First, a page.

Derm Dx: A waxy, yellowish plaque since birth - Clinical Advisor

Derm Dx: A waxy, yellowish plaque since birth

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A 3-month-old male presents with a scalp lesion since birth. The child is normal developmentally, and his parents deny any history of genodermatoses or similar growths. Examination of the affected area reveals a 3-cm flesh-colored plaque with a yellowish hue and waxy surface texture. No other skin abnormalities are detected on physical examination.

Nevus sebaceous is a benign hamartoma that was first described by the German dermatologist Josef Jadassohn in 1895. The condition presents as a waxy, non-hair-bearing yellowish or orange patch or plaque on the scalp or face. Lesions are usually present...

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Nevus sebaceous is a benign hamartoma that was first described by the German dermatologist Josef Jadassohn in 1895. The condition presents as a waxy, non-hair-bearing yellowish or orange patch or plaque on the scalp or face. Lesions are usually present at birth, and over time, the nevus becomes thicker and more verrucoid in appearance. The condition is not usually associated with other defects; however, a rare variant known as linear nevus sebaceous syndrome includes seizures and ophthalmologic and skeletal changes.1

A variety of tumors may result from nevus sebaceous and will become evident after puberty.2 Among the most common are syringocystadenoma papilliferum, trichoblastoma, and basal cell carcinoma.3 Management of nevus sebaceous entails either observation or excision. Excision is often performed for cosmesis and/or because of the unlikely risk for malignant transformation,4 which occurs in a small percentage of cases.5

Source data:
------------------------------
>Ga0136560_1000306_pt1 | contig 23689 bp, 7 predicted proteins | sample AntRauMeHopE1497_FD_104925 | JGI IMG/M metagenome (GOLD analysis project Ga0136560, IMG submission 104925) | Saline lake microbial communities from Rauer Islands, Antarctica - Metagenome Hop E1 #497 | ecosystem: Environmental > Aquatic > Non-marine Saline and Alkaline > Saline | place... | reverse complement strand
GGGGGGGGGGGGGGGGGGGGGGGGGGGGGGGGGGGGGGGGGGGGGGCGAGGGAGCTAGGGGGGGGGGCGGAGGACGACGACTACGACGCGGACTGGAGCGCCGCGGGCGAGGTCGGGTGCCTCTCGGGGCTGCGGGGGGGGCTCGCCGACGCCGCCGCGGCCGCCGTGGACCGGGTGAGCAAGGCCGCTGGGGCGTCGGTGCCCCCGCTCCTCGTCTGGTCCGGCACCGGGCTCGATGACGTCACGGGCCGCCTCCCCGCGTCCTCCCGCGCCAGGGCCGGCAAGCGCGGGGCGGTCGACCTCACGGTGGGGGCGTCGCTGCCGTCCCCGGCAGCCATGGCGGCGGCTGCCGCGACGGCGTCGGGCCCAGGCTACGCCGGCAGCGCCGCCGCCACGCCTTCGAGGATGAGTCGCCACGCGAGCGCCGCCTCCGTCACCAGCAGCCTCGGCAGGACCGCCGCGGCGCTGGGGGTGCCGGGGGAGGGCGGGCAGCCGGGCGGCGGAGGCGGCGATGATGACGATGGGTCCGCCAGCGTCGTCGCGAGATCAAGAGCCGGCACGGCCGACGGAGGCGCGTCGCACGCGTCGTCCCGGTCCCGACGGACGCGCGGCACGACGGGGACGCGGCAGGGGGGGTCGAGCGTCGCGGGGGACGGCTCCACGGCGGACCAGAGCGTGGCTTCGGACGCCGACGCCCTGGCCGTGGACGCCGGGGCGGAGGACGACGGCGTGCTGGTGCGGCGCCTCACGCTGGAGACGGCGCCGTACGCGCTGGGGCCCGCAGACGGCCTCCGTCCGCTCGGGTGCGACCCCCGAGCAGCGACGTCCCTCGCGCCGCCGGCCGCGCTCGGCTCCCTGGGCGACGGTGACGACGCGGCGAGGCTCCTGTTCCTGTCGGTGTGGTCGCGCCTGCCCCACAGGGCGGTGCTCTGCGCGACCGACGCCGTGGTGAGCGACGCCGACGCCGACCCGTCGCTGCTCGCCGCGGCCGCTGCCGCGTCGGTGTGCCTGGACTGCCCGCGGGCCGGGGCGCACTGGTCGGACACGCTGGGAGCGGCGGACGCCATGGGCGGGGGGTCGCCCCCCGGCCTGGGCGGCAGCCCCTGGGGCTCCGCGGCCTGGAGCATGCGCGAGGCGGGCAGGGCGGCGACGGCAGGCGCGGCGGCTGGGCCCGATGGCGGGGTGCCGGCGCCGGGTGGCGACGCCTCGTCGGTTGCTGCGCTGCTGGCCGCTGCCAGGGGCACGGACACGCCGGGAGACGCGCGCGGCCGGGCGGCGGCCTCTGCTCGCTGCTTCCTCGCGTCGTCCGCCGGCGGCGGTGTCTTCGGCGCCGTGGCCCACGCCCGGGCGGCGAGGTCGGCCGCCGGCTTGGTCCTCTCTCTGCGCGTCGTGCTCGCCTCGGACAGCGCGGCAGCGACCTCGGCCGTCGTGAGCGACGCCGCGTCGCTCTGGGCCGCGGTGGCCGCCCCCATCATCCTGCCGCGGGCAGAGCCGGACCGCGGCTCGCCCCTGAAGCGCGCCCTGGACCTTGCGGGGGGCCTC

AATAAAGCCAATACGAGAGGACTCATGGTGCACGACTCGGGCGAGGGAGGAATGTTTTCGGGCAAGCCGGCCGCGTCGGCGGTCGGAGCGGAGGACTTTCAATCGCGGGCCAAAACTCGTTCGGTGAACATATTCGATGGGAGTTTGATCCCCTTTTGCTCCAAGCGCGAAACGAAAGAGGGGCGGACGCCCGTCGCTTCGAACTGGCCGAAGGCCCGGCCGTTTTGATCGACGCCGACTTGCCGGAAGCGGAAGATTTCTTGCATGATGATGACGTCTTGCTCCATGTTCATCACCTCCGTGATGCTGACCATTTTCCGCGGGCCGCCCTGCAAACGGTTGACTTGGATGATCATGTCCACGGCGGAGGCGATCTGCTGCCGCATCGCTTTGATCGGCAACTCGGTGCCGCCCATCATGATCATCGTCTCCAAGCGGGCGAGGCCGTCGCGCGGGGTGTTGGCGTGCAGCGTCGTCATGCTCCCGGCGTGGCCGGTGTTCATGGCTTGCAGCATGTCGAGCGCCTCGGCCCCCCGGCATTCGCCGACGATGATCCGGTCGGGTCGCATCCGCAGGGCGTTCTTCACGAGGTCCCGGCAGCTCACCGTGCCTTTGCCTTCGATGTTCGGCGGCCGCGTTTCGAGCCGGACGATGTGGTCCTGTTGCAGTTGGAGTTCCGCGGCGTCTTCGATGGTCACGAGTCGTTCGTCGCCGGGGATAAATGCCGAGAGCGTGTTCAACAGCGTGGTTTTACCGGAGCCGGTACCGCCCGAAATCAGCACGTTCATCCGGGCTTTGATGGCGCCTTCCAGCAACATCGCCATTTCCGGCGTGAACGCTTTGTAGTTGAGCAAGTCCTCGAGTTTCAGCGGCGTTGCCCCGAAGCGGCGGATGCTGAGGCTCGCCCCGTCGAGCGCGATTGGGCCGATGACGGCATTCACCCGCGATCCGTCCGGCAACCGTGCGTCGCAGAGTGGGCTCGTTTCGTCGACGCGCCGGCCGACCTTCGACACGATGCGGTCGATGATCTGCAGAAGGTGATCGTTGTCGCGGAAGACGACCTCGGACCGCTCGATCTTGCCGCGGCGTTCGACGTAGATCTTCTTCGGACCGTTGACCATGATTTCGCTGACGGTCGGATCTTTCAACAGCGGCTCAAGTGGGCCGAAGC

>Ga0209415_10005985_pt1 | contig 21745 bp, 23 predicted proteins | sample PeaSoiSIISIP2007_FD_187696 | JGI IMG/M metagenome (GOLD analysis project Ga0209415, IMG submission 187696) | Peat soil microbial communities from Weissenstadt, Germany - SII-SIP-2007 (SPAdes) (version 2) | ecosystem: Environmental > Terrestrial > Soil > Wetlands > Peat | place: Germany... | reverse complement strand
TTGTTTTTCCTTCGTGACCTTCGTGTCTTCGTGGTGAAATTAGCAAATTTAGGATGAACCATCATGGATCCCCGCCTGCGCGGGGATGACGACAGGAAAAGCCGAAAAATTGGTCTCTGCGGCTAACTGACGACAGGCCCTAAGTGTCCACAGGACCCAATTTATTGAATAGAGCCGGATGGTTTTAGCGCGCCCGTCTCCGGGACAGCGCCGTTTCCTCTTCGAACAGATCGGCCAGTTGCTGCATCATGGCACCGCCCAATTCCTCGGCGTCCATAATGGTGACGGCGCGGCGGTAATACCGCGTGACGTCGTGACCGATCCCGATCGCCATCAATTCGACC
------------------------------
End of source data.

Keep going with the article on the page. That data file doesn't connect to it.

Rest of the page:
Stephen Schleicher, MD, is an associate professor of medicine at the Commonwealth Medical College in Scranton, Pennsylvania, and an adjunct assistant professor of dermatology at the Perelman School of Medicine at the University of Pennsylvania in Philadelphia. He practices dermatology in Hazleton, Pennsylvania.

References

  1. Herman TE, Siegel MJ. Hemimegalencephaly and linear nevus sebaceous syndrome. J Perinatol. 2001;21:336-338.
  2. Kaddu S, Schaeppi H, Kerl H, Soyer HP. Basaloid neoplasms in nevus sebaceus. J Cutan Pathol. 2000;27:327-337.
  3. Idriss MH, Elston DM. Secondary neoplasms associated with nevus sebaceous of Jadassohn: a study of 707 cases. J Am Acad Dermatol. 2014;70:332-337.
  4. Santibanez-Gallerani A, Marshall D, Duarte AM, Melnick SJ, Thaller S. Should nevus sebaceus of Jadassohn in children be excised? A study of 757 cases, and literature review. J Craniofac Surg. 2003;14:658-660.
  5. Hsu MC, Liau JY, Hong JL, et al. Secondary neoplasms arising from nevus sebaceus: a retrospective study of 450 cases in Taiwan. J Dermatol. 2016;43:175-180.
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